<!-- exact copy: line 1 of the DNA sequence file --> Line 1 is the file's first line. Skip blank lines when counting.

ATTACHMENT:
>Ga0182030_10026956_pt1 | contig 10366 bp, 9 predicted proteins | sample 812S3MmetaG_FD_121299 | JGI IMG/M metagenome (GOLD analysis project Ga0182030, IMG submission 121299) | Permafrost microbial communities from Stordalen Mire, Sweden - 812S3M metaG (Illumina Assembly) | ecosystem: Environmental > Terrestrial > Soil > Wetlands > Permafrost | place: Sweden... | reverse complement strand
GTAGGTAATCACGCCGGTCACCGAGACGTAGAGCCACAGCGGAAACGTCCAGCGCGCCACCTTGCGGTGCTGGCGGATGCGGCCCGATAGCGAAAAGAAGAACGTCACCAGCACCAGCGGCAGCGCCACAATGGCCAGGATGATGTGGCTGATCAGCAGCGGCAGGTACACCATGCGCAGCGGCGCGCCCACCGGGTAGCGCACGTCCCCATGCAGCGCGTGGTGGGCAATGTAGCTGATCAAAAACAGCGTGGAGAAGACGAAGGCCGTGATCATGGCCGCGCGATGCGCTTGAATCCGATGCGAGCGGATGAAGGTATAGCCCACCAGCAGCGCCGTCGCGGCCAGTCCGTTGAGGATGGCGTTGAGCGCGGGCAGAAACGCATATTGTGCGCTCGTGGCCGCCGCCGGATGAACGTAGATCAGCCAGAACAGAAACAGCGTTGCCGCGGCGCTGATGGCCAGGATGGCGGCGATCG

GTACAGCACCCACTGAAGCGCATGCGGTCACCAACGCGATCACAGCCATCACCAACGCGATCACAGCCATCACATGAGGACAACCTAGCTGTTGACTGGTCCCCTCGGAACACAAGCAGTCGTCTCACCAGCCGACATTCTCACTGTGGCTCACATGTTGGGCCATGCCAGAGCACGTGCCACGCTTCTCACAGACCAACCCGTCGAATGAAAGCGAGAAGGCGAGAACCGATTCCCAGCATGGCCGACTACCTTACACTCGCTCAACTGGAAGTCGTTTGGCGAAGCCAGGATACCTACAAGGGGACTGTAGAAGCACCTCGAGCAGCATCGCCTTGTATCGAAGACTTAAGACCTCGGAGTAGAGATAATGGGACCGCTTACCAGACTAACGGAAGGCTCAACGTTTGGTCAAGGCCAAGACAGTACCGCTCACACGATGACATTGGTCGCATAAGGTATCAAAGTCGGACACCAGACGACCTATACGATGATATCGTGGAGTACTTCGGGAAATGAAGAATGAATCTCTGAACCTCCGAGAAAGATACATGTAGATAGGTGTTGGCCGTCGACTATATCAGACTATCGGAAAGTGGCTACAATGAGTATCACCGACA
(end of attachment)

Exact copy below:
>Ga0182030_10026956_pt1 | contig 10366 bp, 9 predicted proteins | sample 812S3MmetaG_FD_121299 | JGI IMG/M metagenome (GOLD analysis project Ga0182030, IMG submission 121299) | Permafrost microbial communities from Stordalen Mire, Sweden - 812S3M metaG (Illumina Assembly) | ecosystem: Environmental > Terrestrial > Soil > Wetlands > Permafrost | place: Sweden... | reverse complement strand